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Retail Growth in Plano-Frisco-McKinney Comes Full Circle

Shops-at-Legacy-Plano-Texas

With approximately 25 shopping destinations and 50 eateries, The Shops at Legacy in Plano features the textbook kind of walkable amenities that nearby office users want.

Twenty-five years ago, the Plano-Frisco-McKinney area was replete with open fields, cows and dirt roads.

Today, the intersection of State Highway 121 and the Dallas North Tollway is central to Dallas-Fort Worth’s (DFW) development activity. Every red light within a three-mile radius of that intersection has cars stacked 10 deep. The entire area is a metropolitan buzz of noise and activity.

The key to understanding how real estate markets — not just retail —in these cities changed so dramatically in less than 20 years lies in geography. The (DFW) metroplex consists of about 9,286 square miles, which is roughly double the size of the Los Angeles metro area, not to mention bigger than the combined size of Rhode Island and Connecticut.

Jason Claunch, Catalyst Commercial

The sheer mass of land in DFW and diverse city development policies ensure population densities and characters vary tremendously from one submarket to another. Consequently, retail real estate in the metroplex exists and thrives in pockets. Given the benefit of the expanded infrastructure that the Plano-Frisco-McKinney area has enjoyed over the last two decades, it comes as little surprise that the region would eventually be a magnet for rooftops — and associated retail activity.

Basic Numbers

CoStar Group identifies five submarkets within the region: Central Plano, West Plano, Frisco, West Frisco and McKinney. An analysis of the retail statistics between 2000 and 2018 puts the magnitude of this region’s growth into perspective.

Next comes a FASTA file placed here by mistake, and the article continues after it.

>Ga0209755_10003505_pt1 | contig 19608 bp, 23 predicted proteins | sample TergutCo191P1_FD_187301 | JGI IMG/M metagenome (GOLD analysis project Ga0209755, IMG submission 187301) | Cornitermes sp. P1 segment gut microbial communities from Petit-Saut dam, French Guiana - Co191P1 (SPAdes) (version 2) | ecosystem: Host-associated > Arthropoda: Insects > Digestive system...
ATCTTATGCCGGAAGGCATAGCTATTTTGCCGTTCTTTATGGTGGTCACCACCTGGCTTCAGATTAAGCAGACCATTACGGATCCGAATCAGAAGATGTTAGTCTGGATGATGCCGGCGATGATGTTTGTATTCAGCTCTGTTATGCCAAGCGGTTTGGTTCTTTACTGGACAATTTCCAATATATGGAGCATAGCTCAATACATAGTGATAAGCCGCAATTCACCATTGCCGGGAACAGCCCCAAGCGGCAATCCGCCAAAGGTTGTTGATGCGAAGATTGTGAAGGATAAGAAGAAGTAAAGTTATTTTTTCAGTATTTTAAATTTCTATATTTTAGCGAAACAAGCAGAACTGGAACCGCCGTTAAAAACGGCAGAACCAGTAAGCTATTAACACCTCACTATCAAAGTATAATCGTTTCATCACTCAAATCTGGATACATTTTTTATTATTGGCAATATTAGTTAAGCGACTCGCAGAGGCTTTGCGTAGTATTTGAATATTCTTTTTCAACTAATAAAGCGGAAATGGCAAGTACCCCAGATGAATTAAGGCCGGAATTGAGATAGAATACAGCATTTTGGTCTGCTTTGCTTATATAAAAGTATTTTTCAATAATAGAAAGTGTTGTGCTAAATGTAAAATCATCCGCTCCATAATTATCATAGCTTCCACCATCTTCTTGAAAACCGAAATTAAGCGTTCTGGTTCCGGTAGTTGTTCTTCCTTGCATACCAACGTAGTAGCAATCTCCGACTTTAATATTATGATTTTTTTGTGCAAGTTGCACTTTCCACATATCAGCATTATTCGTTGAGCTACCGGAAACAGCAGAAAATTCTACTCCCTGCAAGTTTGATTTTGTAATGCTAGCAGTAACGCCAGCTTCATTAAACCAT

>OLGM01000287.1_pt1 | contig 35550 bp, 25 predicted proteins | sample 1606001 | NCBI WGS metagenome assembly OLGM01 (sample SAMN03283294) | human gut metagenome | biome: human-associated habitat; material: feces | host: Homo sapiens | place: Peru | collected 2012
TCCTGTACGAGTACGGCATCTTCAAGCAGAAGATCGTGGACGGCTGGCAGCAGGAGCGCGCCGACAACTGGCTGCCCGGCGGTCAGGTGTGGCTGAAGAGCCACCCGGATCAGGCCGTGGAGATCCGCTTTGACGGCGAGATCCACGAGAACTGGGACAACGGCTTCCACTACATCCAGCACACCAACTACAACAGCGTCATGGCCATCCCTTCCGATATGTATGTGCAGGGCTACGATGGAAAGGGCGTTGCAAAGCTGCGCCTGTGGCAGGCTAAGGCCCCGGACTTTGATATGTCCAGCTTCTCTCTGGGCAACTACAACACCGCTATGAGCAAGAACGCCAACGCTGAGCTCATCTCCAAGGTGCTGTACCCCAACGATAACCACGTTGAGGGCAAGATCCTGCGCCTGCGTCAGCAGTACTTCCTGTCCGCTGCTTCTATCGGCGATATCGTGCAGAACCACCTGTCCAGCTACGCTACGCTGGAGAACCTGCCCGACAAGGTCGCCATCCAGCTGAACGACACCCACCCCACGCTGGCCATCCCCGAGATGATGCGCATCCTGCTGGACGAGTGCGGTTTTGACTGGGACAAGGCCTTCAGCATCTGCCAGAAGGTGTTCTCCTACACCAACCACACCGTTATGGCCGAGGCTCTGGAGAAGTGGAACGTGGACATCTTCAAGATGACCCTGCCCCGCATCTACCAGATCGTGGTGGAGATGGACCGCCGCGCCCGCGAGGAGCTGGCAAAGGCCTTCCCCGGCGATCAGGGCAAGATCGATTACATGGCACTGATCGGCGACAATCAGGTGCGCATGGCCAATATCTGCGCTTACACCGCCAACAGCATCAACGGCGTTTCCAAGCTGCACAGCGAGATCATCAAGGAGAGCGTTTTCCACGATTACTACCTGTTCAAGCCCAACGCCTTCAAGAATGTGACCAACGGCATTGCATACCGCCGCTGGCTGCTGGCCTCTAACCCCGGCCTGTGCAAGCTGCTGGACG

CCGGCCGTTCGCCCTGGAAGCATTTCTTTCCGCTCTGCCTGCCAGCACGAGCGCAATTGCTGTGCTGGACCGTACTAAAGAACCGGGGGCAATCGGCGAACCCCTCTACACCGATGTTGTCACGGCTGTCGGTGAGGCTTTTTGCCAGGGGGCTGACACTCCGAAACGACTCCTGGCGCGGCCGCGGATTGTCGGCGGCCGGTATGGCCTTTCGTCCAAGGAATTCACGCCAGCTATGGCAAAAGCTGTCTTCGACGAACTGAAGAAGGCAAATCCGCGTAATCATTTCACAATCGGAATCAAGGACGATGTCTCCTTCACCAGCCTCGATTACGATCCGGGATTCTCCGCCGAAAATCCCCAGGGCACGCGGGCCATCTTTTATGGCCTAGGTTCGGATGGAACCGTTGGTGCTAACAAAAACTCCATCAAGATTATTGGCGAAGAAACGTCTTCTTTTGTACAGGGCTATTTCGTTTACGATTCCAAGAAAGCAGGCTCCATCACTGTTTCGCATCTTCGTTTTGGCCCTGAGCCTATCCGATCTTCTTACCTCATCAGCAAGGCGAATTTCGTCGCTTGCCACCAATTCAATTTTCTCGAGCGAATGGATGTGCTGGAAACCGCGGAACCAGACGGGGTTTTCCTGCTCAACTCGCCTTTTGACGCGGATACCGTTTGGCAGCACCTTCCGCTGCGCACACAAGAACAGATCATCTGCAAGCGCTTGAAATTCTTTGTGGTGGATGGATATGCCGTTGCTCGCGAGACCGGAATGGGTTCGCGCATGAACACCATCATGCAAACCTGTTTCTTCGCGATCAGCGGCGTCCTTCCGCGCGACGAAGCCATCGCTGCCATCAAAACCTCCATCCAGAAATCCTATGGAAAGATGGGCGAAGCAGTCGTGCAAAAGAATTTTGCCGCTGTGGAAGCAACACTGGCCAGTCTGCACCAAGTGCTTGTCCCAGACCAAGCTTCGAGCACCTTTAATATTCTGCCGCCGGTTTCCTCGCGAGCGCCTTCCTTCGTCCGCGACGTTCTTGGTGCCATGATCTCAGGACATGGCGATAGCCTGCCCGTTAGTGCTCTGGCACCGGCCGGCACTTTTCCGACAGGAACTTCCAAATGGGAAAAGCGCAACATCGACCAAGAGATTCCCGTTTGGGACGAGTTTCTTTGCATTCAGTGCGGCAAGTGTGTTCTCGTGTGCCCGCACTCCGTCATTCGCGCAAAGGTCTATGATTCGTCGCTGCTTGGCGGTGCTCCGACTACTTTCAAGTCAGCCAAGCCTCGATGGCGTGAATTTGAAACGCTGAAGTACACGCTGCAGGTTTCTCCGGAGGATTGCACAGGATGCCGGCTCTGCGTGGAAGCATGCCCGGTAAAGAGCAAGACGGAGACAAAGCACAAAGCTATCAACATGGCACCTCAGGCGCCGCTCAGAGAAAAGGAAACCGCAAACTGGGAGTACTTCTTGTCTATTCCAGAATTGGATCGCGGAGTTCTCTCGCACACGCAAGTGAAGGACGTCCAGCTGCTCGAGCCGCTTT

Frisco, West Frisco and McKinney were substantially undeveloped at the turn of the millennium. In 2000, these three submarkets had less than 10 million square feet of retail space between them. The trio of submarkets enjoyed a healthy average occupancy rate of approximately 95 percent. Yet the volume of rooftops in the area at this time was not high enough to stimulate substantial new retail development.

Central and West Plano were more developed in the early 2000s, with a combined retail inventory of about 20 million square feet. Occupancy in these submarkets was stronger and rent growth higher, especially in West Plano.

Over the ensuing 18 years, retail supply levels in both Frisco submarkets, as well as in McKinney, have nearly tripled. Rents have risen by about 30 percent in each of these pockets. While new construction in the Plano submarkets has been more constrained, the area has still experienced rent growth of a similar magnitude.

While the basic forces of inflation and in-migration can undoubtedly account for some of the growth, the reality is that developers have simply begun to run out of available space within the urban core. And as office and multifamily developers have faced similar issues in terms of rising land costs in the urban core, they have pushed northward. As markets matured, retail development followed suit.